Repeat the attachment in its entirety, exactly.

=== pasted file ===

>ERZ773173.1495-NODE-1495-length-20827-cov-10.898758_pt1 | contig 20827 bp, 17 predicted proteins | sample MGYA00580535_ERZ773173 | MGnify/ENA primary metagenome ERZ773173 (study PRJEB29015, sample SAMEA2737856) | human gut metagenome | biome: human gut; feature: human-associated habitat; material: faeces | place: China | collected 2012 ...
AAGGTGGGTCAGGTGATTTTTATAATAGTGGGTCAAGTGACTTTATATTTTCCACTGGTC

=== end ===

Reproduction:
>ERZ773173.1495-NODE-1495-length-20827-cov-10.898758_pt1 | contig 20827 bp, 17 predicted proteins | sample MGYA00580535_ERZ773173 | MGnify/ENA primary metagenome ERZ773173 (study PRJEB29015, sample SAMEA2737856) | human gut metagenome | biome: human gut; feature: human-associated habitat; material: faeces | place: China | collected 2012 ...
AAGGTGGGTCAGGTGATTTTTATAATAGTGGGTCAAGTGACTTTATATTTTCCACTGGTC